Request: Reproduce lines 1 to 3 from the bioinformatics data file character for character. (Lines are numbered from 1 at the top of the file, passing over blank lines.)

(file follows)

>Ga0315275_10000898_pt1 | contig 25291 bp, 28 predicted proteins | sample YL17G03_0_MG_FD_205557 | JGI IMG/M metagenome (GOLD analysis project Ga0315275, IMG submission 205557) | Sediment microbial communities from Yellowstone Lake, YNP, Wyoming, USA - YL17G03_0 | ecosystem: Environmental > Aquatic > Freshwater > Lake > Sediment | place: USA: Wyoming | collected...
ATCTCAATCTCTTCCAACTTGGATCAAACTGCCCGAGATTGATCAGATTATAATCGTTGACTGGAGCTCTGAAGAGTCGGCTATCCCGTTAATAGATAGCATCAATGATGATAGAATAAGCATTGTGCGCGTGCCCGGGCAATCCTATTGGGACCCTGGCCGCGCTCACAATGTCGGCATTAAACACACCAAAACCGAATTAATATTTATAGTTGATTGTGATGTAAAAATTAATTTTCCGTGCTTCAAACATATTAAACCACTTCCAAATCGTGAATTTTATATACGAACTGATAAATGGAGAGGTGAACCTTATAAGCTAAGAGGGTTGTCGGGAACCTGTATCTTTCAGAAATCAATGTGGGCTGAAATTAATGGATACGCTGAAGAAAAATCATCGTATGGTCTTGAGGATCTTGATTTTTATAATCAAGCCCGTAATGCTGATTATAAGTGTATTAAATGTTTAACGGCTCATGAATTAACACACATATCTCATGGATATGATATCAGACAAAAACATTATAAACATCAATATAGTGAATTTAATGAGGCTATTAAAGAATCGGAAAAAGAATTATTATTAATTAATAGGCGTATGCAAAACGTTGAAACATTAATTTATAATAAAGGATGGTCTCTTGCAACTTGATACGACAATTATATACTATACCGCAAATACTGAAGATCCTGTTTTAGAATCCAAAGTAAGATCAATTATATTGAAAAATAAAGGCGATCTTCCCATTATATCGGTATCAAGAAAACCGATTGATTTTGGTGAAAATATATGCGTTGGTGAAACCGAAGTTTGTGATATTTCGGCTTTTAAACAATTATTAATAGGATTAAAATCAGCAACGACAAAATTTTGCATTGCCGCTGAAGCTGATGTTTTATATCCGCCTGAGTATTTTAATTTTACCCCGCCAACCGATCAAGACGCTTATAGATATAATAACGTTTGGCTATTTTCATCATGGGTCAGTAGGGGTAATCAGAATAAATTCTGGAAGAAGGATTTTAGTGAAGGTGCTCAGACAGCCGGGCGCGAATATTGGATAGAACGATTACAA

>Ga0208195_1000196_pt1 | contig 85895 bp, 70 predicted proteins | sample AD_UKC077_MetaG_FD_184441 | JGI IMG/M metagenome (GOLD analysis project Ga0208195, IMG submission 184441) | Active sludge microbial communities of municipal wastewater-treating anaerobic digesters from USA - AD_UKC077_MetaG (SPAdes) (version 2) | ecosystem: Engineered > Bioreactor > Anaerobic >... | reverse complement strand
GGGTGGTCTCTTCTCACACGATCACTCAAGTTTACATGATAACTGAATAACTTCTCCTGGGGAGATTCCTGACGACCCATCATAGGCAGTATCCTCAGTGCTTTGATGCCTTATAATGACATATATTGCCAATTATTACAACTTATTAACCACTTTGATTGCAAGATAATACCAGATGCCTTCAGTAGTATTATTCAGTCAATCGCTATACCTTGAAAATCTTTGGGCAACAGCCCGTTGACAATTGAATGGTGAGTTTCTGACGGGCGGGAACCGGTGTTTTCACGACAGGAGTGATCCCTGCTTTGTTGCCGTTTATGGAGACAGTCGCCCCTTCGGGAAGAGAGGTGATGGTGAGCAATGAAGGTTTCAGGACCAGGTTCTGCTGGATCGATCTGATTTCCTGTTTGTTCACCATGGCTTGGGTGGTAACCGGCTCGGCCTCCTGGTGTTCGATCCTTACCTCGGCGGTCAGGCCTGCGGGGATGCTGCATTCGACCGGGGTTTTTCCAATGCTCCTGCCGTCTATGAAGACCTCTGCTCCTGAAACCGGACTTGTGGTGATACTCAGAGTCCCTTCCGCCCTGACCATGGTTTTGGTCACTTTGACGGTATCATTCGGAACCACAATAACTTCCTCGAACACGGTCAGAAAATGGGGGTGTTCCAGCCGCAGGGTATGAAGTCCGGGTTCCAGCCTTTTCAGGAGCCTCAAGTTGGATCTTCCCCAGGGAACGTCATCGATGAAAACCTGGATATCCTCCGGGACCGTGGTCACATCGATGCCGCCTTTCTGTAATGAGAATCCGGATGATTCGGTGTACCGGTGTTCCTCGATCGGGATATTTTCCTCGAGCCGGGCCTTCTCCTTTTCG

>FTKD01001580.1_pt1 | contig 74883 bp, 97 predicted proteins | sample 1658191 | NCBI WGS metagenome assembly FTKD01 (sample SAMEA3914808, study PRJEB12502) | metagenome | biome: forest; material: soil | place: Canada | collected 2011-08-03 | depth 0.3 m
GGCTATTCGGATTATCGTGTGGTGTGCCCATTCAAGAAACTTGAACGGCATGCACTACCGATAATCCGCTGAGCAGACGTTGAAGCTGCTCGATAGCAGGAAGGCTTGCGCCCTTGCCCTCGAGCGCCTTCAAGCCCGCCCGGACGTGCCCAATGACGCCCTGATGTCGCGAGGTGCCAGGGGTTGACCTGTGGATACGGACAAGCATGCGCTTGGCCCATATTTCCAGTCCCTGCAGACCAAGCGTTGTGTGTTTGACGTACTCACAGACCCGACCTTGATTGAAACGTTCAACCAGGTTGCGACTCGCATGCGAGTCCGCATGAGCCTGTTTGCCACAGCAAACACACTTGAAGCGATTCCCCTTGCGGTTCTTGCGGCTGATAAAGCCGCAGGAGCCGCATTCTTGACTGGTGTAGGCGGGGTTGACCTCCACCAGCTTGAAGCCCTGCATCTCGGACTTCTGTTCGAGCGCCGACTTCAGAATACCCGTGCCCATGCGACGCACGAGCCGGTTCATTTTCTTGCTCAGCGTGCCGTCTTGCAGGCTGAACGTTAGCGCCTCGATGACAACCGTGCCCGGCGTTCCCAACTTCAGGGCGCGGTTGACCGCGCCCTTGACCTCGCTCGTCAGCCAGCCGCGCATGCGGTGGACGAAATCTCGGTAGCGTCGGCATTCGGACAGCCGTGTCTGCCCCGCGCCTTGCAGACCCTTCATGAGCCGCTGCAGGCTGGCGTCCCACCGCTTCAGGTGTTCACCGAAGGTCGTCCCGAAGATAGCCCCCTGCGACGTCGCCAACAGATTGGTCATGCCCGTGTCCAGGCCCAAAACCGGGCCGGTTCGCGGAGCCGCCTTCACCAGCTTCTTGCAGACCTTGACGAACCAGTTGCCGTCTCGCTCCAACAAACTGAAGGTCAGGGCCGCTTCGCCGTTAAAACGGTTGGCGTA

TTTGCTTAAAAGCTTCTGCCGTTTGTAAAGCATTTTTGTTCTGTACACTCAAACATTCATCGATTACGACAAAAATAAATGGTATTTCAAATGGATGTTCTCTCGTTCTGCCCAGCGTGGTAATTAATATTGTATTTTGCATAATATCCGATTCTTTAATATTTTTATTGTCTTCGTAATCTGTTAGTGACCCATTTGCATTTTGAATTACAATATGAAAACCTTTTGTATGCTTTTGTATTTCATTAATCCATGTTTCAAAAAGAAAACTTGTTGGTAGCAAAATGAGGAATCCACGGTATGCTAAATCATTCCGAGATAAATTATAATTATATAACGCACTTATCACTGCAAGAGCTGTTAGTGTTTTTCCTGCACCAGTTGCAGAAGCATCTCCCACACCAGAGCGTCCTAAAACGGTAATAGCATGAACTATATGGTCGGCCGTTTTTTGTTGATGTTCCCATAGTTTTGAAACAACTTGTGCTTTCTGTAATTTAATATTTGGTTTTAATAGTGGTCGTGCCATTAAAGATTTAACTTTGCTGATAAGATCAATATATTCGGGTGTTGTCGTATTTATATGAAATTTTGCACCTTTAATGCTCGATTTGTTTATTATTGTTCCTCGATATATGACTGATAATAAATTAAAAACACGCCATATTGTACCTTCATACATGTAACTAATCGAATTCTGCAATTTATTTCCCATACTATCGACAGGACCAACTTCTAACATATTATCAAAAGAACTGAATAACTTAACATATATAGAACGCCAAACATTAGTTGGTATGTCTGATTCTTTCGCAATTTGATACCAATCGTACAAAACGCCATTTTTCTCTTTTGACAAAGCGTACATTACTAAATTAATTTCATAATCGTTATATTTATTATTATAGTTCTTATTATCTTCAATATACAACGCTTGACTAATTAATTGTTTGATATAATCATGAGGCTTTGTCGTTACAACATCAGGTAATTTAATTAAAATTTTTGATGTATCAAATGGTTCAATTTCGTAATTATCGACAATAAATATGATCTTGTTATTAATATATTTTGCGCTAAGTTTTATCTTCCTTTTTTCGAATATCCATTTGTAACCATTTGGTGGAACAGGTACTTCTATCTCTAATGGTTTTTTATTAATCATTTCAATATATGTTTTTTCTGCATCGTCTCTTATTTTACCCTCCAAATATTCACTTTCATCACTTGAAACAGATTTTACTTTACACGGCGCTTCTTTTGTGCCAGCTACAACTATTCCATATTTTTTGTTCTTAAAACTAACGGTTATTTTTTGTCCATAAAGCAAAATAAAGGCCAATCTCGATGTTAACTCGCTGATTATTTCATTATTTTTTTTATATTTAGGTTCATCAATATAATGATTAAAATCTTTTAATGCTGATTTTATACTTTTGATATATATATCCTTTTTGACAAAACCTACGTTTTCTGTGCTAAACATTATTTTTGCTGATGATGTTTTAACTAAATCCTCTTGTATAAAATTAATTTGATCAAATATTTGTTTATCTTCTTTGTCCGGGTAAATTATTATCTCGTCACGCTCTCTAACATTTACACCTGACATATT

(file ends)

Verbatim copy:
>Ga0315275_10000898_pt1 | contig 25291 bp, 28 predicted proteins | sample YL17G03_0_MG_FD_205557 | JGI IMG/M metagenome (GOLD analysis project Ga0315275, IMG submission 205557) | Sediment microbial communities from Yellowstone Lake, YNP, Wyoming, USA - YL17G03_0 | ecosystem: Environmental > Aquatic > Freshwater > Lake > Sediment | place: USA: Wyoming | collected...
ATCTCAATCTCTTCCAACTTGGATCAAACTGCCCGAGATTGATCAGATTATAATCGTTGACTGGAGCTCTGAAGAGTCGGCTATCCCGTTAATAGATAGCATCAATGATGATAGAATAAGCATTGTGCGCGTGCCCGGGCAATCCTATTGGGACCCTGGCCGCGCTCACAATGTCGGCATTAAACACACCAAAACCGAATTAATATTTATAGTTGATTGTGATGTAAAAATTAATTTTCCGTGCTTCAAACATATTAAACCACTTCCAAATCGTGAATTTTATATACGAACTGATAAATGGAGAGGTGAACCTTATAAGCTAAGAGGGTTGTCGGGAACCTGTATCTTTCAGAAATCAATGTGGGCTGAAATTAATGGATACGCTGAAGAAAAATCATCGTATGGTCTTGAGGATCTTGATTTTTATAATCAAGCCCGTAATGCTGATTATAAGTGTATTAAATGTTTAACGGCTCATGAATTAACACACATATCTCATGGATATGATATCAGACAAAAACATTATAAACATCAATATAGTGAATTTAATGAGGCTATTAAAGAATCGGAAAAAGAATTATTATTAATTAATAGGCGTATGCAAAACGTTGAAACATTAATTTATAATAAAGGATGGTCTCTTGCAACTTGATACGACAATTATATACTATACCGCAAATACTGAAGATCCTGTTTTAGAATCCAAAGTAAGATCAATTATATTGAAAAATAAAGGCGATCTTCCCATTATATCGGTATCAAGAAAACCGATTGATTTTGGTGAAAATATATGCGTTGGTGAAACCGAAGTTTGTGATATTTCGGCTTTTAAACAATTATTAATAGGATTAAAATCAGCAACGACAAAATTTTGCATTGCCGCTGAAGCTGATGTTTTATATCCGCCTGAGTATTTTAATTTTACCCCGCCAACCGATCAAGACGCTTATAGATATAATAACGTTTGGCTATTTTCATCATGGGTCAGTAGGGGTAATCAGAATAAATTCTGGAAGAAGGATTTTAGTGAAGGTGCTCAGACAGCCGGGCGCGAATATTGGATAGAACGATTACAA

>Ga0208195_1000196_pt1 | contig 85895 bp, 70 predicted proteins | sample AD_UKC077_MetaG_FD_184441 | JGI IMG/M metagenome (GOLD analysis project Ga0208195, IMG submission 184441) | Active sludge microbial communities of municipal wastewater-treating anaerobic digesters from USA - AD_UKC077_MetaG (SPAdes) (version 2) | ecosystem: Engineered > Bioreactor > Anaerobic >... | reverse complement strand